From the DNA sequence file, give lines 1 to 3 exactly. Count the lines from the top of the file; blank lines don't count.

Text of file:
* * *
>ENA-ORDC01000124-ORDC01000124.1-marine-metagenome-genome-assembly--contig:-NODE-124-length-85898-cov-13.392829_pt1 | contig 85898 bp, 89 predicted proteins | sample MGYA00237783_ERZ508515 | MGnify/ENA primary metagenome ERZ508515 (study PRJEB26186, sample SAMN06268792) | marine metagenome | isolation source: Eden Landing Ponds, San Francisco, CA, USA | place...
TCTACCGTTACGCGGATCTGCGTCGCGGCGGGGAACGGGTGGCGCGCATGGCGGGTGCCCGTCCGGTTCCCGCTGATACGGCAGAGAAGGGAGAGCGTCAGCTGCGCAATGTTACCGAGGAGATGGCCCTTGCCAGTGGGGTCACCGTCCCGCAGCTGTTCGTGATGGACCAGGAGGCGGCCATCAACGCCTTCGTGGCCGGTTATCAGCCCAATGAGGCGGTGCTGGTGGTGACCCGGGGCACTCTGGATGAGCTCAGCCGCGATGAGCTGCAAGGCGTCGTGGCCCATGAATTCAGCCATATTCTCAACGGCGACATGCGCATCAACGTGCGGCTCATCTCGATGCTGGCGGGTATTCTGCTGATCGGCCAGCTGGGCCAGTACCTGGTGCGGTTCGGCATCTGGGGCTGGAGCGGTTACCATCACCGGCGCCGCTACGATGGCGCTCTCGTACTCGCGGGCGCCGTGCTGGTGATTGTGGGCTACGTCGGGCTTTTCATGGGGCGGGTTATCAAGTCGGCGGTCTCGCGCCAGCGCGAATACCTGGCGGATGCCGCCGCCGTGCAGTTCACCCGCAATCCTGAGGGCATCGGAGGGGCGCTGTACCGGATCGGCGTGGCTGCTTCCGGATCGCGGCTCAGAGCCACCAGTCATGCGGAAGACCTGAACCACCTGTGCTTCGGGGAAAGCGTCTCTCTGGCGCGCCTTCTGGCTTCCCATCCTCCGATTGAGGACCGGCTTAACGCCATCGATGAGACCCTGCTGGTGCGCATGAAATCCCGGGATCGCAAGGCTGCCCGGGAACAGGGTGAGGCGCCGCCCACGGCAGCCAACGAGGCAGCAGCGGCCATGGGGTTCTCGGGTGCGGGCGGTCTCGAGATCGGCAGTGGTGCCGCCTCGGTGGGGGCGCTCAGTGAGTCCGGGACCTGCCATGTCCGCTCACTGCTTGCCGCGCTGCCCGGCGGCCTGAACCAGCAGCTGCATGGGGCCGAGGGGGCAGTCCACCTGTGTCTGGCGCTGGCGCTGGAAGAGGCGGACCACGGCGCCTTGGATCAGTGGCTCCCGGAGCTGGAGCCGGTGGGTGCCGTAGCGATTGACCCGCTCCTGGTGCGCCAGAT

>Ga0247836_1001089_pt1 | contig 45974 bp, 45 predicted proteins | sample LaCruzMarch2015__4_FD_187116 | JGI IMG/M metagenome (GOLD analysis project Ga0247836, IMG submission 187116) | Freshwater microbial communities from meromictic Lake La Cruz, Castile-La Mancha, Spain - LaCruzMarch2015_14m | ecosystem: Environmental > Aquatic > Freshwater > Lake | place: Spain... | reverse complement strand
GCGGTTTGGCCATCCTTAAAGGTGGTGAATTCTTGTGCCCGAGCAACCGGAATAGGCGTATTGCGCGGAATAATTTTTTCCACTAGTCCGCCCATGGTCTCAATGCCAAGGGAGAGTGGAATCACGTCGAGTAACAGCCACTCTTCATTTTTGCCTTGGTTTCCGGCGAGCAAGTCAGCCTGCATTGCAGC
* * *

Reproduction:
>ENA-ORDC01000124-ORDC01000124.1-marine-metagenome-genome-assembly--contig:-NODE-124-length-85898-cov-13.392829_pt1 | contig 85898 bp, 89 predicted proteins | sample MGYA00237783_ERZ508515 | MGnify/ENA primary metagenome ERZ508515 (study PRJEB26186, sample SAMN06268792) | marine metagenome | isolation source: Eden Landing Ponds, San Francisco, CA, USA | place...
TCTACCGTTACGCGGATCTGCGTCGCGGCGGGGAACGGGTGGCGCGCATGGCGGGTGCCCGTCCGGTTCCCGCTGATACGGCAGAGAAGGGAGAGCGTCAGCTGCGCAATGTTACCGAGGAGATGGCCCTTGCCAGTGGGGTCACCGTCCCGCAGCTGTTCGTGATGGACCAGGAGGCGGCCATCAACGCCTTCGTGGCCGGTTATCAGCCCAATGAGGCGGTGCTGGTGGTGACCCGGGGCACTCTGGATGAGCTCAGCCGCGATGAGCTGCAAGGCGTCGTGGCCCATGAATTCAGCCATATTCTCAACGGCGACATGCGCATCAACGTGCGGCTCATCTCGATGCTGGCGGGTATTCTGCTGATCGGCCAGCTGGGCCAGTACCTGGTGCGGTTCGGCATCTGGGGCTGGAGCGGTTACCATCACCGGCGCCGCTACGATGGCGCTCTCGTACTCGCGGGCGCCGTGCTGGTGATTGTGGGCTACGTCGGGCTTTTCATGGGGCGGGTTATCAAGTCGGCGGTCTCGCGCCAGCGCGAATACCTGGCGGATGCCGCCGCCGTGCAGTTCACCCGCAATCCTGAGGGCATCGGAGGGGCGCTGTACCGGATCGGCGTGGCTGCTTCCGGATCGCGGCTCAGAGCCACCAGTCATGCGGAAGACCTGAACCACCTGTGCTTCGGGGAAAGCGTCTCTCTGGCGCGCCTTCTGGCTTCCCATCCTCCGATTGAGGACCGGCTTAACGCCATCGATGAGACCCTGCTGGTGCGCATGAAATCCCGGGATCGCAAGGCTGCCCGGGAACAGGGTGAGGCGCCGCCCACGGCAGCCAACGAGGCAGCAGCGGCCATGGGGTTCTCGGGTGCGGGCGGTCTCGAGATCGGCAGTGGTGCCGCCTCGGTGGGGGCGCTCAGTGAGTCCGGGACCTGCCATGTCCGCTCACTGCTTGCCGCGCTGCCCGGCGGCCTGAACCAGCAGCTGCATGGGGCCGAGGGGGCAGTCCACCTGTGTCTGGCGCTGGCGCTGGAAGAGGCGGACCACGGCGCCTTGGATCAGTGGCTCCCGGAGCTGGAGCCGGTGGGTGCCGTAGCGATTGACCCGCTCCTGGTGCGCCAGAT

>Ga0247836_1001089_pt1 | contig 45974 bp, 45 predicted proteins | sample LaCruzMarch2015__4_FD_187116 | JGI IMG/M metagenome (GOLD analysis project Ga0247836, IMG submission 187116) | Freshwater microbial communities from meromictic Lake La Cruz, Castile-La Mancha, Spain - LaCruzMarch2015_14m | ecosystem: Environmental > Aquatic > Freshwater > Lake | place: Spain... | reverse complement strand